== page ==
In January 2012, Venetian merchant Marco Polo paid a visit to Shangri La’s Playhouse, where he recounted—often humorously—his travels on the Silk Road and the difficulties he encountered attempting to communicate with Chinese emperor Kublai Khan. The occasion was the premiere of Journey to the East: Ruminations on a Sixteenth-Century Chronicle, an original puppet theater presentation written and performed by father–daughter team Michael and Layla Schuster of the Honolulu-based Hourglass Theatre. Balinese gamelan master and musician Made Widana accompanied the production with original music.
“I always envisioned premiering Journey to the East in the Playhouse at Shangri La,” said Schuster, who played Marco Polo. “I felt that the integration of materials from the Middle East and South Asia collected by Doris Duke during her travels tells a visual story appropriate for Journey to the East. The Iranian Qajar tilework that surrounds the fireplace and the stained glass window in the Playhouse provide the perfect backdrop for the performance.”
A variety of puppets, including marionettes from South Asia, represented the colorful cast of characters Marco Polo encountered on his journey. Textiles, costumes and objects that Schuster collected during his extensive travels throughout the Middle East and Asia decorated the stage and provided plenty of ambiance.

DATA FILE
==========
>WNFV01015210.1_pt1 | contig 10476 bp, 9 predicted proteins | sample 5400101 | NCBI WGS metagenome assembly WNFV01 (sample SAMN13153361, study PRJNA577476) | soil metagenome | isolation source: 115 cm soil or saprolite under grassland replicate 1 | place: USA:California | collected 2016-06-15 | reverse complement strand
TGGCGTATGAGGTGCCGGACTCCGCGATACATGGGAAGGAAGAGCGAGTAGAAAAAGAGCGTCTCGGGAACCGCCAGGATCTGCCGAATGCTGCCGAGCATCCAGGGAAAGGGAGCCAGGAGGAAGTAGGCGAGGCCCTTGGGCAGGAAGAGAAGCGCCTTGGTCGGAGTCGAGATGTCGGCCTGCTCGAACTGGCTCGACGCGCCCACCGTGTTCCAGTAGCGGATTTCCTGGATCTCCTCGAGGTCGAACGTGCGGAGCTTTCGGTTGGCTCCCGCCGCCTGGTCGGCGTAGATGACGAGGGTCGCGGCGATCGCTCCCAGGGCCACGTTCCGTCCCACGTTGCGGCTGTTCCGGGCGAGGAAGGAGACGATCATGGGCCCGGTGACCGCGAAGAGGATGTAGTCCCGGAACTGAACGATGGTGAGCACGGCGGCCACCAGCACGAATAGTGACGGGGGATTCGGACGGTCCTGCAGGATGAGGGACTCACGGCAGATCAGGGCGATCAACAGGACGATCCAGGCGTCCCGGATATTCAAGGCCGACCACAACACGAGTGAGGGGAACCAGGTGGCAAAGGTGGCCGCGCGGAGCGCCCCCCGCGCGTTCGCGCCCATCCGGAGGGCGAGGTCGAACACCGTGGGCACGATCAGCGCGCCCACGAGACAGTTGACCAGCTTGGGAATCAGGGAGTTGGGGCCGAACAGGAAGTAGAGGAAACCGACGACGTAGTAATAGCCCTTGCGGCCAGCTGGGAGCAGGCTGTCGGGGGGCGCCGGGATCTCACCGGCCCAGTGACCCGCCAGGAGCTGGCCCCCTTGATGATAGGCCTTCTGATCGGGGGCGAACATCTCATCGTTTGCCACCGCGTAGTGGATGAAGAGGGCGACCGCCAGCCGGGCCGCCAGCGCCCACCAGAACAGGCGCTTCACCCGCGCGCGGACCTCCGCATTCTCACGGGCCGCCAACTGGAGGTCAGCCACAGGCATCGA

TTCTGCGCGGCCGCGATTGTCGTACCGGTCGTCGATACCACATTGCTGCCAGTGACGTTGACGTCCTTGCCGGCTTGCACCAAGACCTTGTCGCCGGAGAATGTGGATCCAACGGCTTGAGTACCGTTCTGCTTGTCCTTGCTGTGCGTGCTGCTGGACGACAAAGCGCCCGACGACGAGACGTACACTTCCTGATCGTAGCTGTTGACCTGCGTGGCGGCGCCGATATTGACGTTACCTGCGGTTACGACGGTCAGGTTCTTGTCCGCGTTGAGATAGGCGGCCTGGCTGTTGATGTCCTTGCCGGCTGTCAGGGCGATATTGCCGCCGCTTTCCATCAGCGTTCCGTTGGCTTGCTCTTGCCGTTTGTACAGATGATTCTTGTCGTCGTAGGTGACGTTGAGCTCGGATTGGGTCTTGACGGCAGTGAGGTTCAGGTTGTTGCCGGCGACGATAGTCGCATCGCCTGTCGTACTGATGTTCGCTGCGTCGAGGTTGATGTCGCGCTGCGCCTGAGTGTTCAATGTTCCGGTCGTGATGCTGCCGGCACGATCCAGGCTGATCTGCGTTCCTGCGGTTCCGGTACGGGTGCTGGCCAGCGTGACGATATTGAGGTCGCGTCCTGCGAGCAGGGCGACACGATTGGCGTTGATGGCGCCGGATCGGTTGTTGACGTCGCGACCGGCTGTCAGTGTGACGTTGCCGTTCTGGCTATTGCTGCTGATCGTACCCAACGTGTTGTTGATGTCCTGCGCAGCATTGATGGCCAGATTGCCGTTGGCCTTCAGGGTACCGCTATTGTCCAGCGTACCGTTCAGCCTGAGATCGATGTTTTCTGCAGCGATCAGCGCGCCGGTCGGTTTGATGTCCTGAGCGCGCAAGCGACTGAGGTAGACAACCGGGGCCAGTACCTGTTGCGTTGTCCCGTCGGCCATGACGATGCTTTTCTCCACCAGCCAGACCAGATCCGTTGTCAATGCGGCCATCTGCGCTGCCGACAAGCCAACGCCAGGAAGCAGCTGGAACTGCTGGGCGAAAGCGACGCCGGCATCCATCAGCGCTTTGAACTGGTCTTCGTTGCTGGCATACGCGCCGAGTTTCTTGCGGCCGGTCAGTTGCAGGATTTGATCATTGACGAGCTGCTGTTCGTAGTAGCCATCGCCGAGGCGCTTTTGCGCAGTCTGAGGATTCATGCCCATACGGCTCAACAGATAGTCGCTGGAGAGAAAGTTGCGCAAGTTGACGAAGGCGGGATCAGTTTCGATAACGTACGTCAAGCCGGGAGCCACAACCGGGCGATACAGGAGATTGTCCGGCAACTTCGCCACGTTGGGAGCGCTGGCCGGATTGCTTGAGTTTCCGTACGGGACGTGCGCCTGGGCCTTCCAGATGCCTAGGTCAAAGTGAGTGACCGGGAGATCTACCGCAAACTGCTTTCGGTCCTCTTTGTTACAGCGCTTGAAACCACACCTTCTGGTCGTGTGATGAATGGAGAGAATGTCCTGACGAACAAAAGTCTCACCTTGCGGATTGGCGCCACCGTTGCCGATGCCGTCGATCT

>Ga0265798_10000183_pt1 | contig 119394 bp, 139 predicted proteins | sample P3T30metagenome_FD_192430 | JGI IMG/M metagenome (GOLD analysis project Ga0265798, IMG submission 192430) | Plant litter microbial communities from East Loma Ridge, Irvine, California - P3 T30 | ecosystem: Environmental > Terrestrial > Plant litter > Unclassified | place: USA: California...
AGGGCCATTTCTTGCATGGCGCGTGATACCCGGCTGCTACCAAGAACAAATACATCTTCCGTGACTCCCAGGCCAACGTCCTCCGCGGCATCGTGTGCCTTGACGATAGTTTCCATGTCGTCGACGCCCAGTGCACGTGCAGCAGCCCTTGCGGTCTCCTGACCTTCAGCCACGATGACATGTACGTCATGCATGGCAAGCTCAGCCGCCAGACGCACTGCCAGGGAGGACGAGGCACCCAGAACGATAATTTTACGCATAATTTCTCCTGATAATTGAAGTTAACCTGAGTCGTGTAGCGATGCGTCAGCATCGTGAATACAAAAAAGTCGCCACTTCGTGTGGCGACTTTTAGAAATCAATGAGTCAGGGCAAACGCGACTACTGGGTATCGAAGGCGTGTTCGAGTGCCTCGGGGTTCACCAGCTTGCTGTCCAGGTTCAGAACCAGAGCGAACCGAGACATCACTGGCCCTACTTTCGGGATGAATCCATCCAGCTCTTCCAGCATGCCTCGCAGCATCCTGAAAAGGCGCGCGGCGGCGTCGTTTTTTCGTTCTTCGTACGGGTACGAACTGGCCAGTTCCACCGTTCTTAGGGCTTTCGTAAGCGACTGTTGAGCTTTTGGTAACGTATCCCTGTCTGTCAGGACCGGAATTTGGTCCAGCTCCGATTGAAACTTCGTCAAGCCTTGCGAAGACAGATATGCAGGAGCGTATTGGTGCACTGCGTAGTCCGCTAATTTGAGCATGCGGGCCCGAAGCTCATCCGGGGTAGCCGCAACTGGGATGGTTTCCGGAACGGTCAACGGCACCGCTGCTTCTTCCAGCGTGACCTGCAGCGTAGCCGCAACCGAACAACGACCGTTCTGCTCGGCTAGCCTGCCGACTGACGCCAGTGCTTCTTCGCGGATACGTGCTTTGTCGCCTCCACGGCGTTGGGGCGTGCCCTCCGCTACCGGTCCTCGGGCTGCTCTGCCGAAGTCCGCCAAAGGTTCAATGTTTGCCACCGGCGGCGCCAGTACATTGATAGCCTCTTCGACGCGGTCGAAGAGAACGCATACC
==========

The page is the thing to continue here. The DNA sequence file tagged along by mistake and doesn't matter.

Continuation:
Schuster, who has a doctorate in Asian theater, got the idea for Journey to the East two years ago in China. He saw an Afghani kilim (carpet) in a bazaar in Beijing and started thinking about Marco Polo’s travels and the complexities of trade and communication along the Silk Route.
As Curator of the East-West Center Gallery in Honolulu, Schuster has devoted his professional career to using material culture to tell stories and to increase understanding between East and West. His daughter Layla, who played a young traveler and several other characters in Journey to the East, has a background in South Indian puppetry and modern dance. She currently works as an educator and artist in projects that link theater and community. Michael added, “It was such a great experience working with my daughter Layla and having the opportunity of passing forty years of puppetry experience to her.”
As always, the grounds and maintenance staff at Shangri La continue to address major repair and maintenance needs in the buildings and the landscape. Most
recently, they have renovated the Playhouse pond and garden. The pond area was emptied and decommissioned several years ago after heavy rains and the subsequent flooding of the Playhouse, a building modeled on the 17th-century royal pavilion in Isfahan, Iran, called the Chihil Sutun http://www.shangrilahawaii.org/Tour-The-Property/Playhouse/.
Following the removal of a few trees to open up the space and let in sun; the addition of new lighting and landscaping; and the installation of a new pump and filter system,
this area is lovely once again. This project is a very appealing improvement to
the Playhouse, which serves as home to visiting scholars and artists-in-residence
and also as the venue for most programs.
Many thanks to Shangri La’s Facilities & Grounds staff for the wonderful job!